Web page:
Good news: Shiites form bloc, seek ceasefire

December 21, 2006 at 11:25 pm (Iraq, Islamism, News, Shiite Islam, World War III)

Contrary to memes that Iraq is going to heck in a handbasket, the Shiites are getting their…stuff together.

“Shiites seek cease-fire from cleric” by Qassim Abdul-Zahra of Associated Press, courtesy of Yahoo! News.

When I first read the headline, I assumed a Shiite delegation would be going to Muqtada as-Sadr, the Shiite militia leader, to ask for a ceasefire. But I was wrong. The Shiites wanted the blessing of the senior-most Shiite cleric, Grand Ayatullah as-Sayyid Ali al-Husseini as-Sistani, for a ceasefire. They then plan to speak with as-Sadr about him joining the mainstream, whereby the Shiites would be able to get him to reign his militias in.

Meeting as-Sistani is a significant step because if he gives his blessing, not only will the Shiite bloc in the Iraqi government gain legitimacy but it would be incumbent upon Shiites to support the bloc. After all, as a cleric, the Grand Ayatullah is acting in persona Imami, on behalf of and in the person of the Hidden Imam. To disobey or go against the Grand Ayatullah would be to disobey or go against the Imam, which is tantamount to apostasy from Islam as far as Shiites are concerned.

This is also significant because this means that Shiite politics may be swinging from militant Irani-backed Sadrists to quietist stability-promoting Iraqi Shiites.

I don’t know how as-Sadr would respond, but it would be quite difficult for him to maintain his legitimacy and popular support if he essentially spurns an endeavor blessed by the Grand Ayatullah himself. Although as-Sadr has significant issues with the clerical authorities, for reasons of religious legitimacy he cannot splinter off explicitly or blatantly. I hope Shiites use this as a tool to bludgeon him into submission.

By the way, the author of the article – (قاسم عبد الزهراء, qāsim ‛abdu-z-zahrā’) Qassim Abdul-Zahra – you can’t get a more Shiite name than that. In fact, it would be considered blasphemous by Sunnis. (عبد, ‛abd) means “servant” or “slave,” and (الزهراء, az-zahrā’) is a feminine adjective meaning “the radiant” and is an epithet of (فاطمة بنت محمد, fāTimah bint muHammad) Fatimah, Muhammad’s daughter and Ali’s wife, whom Shiites revere. Technically, one can only use one of God’s 99 names in Islam after (عبد, ‛abd), otherwise it would be considered idolatry or polytheism.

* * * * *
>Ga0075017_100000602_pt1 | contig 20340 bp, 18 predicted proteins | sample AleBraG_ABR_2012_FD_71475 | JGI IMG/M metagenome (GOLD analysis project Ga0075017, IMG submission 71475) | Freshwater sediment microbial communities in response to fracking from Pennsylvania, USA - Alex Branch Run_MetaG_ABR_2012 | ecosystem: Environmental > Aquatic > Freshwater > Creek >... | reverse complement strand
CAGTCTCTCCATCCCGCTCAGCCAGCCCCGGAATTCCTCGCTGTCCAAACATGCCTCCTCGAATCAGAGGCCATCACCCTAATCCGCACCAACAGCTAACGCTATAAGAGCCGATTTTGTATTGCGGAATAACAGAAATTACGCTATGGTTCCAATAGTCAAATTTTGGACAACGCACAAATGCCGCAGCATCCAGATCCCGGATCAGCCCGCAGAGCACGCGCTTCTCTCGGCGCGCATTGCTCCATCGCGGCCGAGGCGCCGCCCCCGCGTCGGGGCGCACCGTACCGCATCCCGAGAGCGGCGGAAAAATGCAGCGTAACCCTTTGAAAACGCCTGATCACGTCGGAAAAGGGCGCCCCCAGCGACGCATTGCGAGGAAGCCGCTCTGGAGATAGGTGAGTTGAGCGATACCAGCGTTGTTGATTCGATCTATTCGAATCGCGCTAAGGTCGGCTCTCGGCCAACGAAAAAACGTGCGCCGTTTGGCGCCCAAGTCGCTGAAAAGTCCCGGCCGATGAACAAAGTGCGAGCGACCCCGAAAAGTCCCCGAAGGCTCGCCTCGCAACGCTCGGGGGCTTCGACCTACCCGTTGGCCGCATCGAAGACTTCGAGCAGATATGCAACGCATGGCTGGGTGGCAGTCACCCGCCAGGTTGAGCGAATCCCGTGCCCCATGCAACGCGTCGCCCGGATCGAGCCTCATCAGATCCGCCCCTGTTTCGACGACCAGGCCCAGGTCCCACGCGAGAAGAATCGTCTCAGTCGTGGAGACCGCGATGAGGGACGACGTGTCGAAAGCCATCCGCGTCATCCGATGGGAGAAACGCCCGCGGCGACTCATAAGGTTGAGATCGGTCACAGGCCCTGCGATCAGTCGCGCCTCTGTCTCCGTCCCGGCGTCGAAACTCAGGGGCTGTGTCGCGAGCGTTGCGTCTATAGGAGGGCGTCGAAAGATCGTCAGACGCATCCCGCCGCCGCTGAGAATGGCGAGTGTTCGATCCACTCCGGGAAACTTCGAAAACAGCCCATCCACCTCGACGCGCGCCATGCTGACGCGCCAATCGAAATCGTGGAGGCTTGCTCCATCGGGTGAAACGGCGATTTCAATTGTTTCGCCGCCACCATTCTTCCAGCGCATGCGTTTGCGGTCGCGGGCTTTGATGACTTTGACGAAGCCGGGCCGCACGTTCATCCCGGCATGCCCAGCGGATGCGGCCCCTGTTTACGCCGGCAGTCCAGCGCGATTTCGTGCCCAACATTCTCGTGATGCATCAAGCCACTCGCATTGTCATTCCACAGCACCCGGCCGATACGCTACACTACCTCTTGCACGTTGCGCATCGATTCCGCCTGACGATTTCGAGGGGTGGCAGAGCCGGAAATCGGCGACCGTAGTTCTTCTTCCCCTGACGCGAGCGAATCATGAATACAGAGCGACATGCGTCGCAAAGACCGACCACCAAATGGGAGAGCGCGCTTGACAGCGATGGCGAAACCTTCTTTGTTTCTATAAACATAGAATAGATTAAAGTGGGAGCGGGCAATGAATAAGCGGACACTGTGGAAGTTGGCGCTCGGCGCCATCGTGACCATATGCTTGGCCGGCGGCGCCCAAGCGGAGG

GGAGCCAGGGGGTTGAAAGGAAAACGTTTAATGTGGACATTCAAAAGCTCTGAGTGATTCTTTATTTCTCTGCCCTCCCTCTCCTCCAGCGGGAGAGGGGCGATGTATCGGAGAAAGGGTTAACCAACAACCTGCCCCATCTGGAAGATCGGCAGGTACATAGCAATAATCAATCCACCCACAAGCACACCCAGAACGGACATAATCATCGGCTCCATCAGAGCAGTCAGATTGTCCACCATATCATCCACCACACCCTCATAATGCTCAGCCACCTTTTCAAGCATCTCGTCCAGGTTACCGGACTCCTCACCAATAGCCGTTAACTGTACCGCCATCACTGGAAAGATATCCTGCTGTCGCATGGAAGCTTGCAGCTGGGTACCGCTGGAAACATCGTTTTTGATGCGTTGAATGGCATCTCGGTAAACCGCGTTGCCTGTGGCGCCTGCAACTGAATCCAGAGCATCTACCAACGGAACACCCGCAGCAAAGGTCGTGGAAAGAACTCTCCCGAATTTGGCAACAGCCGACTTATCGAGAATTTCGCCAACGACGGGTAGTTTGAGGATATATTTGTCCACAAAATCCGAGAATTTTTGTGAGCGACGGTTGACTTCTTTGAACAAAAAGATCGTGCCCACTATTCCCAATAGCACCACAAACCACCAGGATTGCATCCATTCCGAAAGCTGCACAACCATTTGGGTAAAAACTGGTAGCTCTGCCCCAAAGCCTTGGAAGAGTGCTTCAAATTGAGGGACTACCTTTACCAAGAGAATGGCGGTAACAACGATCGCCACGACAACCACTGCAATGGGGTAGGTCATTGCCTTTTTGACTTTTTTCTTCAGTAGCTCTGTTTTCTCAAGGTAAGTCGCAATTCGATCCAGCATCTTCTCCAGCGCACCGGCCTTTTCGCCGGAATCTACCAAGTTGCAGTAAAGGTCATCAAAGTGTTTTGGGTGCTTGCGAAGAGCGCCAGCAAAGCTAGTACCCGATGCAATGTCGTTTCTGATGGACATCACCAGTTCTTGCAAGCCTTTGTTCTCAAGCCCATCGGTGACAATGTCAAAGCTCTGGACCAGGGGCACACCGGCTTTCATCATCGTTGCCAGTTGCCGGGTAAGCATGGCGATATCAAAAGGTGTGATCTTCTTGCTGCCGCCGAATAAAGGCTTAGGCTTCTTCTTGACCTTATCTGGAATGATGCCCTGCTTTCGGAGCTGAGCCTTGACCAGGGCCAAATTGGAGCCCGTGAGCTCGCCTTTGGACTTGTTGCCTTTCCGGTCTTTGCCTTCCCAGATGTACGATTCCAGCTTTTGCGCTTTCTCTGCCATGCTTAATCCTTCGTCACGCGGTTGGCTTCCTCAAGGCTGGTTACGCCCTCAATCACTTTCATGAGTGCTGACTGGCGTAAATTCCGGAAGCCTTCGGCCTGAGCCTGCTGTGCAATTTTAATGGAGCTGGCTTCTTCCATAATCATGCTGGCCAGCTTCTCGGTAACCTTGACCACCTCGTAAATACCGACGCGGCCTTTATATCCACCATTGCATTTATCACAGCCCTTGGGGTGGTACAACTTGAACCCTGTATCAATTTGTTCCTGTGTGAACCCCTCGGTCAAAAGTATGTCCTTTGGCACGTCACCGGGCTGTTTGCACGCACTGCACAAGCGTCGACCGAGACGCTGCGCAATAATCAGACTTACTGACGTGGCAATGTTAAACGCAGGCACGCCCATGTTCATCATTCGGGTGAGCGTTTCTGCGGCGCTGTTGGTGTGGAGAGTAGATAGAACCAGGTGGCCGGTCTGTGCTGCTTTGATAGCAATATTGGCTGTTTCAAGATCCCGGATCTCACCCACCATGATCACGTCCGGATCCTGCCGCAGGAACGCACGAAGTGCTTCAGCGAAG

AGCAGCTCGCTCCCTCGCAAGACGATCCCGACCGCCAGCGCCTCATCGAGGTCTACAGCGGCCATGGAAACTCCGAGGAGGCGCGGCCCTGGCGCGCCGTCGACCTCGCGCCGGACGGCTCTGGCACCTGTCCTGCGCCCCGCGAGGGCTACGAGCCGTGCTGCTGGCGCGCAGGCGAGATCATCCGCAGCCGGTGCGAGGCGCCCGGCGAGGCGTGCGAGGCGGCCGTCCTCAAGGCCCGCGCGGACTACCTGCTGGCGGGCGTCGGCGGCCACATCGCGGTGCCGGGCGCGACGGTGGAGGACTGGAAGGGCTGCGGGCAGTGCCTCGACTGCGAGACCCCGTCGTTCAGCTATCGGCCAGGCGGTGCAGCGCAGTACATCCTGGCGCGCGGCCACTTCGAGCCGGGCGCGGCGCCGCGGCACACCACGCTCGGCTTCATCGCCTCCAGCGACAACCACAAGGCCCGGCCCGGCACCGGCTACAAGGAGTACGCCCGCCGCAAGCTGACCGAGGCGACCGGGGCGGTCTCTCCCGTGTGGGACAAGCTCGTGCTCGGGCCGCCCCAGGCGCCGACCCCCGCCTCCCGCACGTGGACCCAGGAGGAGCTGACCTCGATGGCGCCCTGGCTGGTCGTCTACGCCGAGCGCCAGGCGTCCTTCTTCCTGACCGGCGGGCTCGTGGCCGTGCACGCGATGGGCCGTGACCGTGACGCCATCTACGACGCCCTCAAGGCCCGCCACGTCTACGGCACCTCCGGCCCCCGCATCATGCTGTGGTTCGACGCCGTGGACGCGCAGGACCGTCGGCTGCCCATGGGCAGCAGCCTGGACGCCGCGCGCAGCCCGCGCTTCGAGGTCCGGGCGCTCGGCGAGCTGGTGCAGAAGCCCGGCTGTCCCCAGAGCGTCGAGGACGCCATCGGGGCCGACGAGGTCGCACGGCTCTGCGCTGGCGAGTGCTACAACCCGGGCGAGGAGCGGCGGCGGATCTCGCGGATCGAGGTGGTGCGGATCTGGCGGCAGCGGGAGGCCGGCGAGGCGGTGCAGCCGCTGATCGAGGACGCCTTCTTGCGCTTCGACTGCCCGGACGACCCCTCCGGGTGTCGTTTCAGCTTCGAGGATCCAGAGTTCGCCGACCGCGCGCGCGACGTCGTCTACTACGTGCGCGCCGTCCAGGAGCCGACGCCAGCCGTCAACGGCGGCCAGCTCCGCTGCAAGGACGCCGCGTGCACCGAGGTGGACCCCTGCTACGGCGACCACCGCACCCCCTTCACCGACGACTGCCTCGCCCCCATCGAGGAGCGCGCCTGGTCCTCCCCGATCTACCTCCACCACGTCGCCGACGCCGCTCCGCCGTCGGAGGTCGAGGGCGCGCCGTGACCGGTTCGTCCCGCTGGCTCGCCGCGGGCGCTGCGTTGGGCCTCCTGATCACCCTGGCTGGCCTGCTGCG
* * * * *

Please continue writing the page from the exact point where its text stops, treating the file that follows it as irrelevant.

Let’s see how this plays out. In any case, that a political coalition is forming among Shiites that rejects as-Sadr’s militancy is a significant development indeed. Now if only the Sunnis would follow suit.



  1. dicentra said,

    I’m curious, Musli. Why do you use “as-Sadr” and “as-Sistani” when the western press uses “al-Sadr” and “al-Sistani”? Regional variants?

    I hope your analysis of the situation is right. Discrediting as-Sadr or al-Sadr or whoever he is would prove a much happier situation than having to Kill Them All.

  2. Wickedpinto said,

    I remember one of your posts over on “utterly ridiculous” that was titled something like “shi’ites rise and oppose sunni oppression” and your basic comment was “It’s about time” or something like that.

    Am I recalling correctly mus?

  3. Wickedpinto said,

    I hope your analysis of the situation is right. Discrediting as-Sadr or al-Sadr or whoever he is would prove a much happier situation than having to Kill Them All.

    I won’t go off on my regular thing, but killing sadr, and his buddies, is a more affective way of destroying is ideology than arguing with him.

    basicly, Idea’s die EASIER than those who hold them, the idea’s might not die, but they will definately evolve, and that means that sadr’s idea’s are in affect dead.

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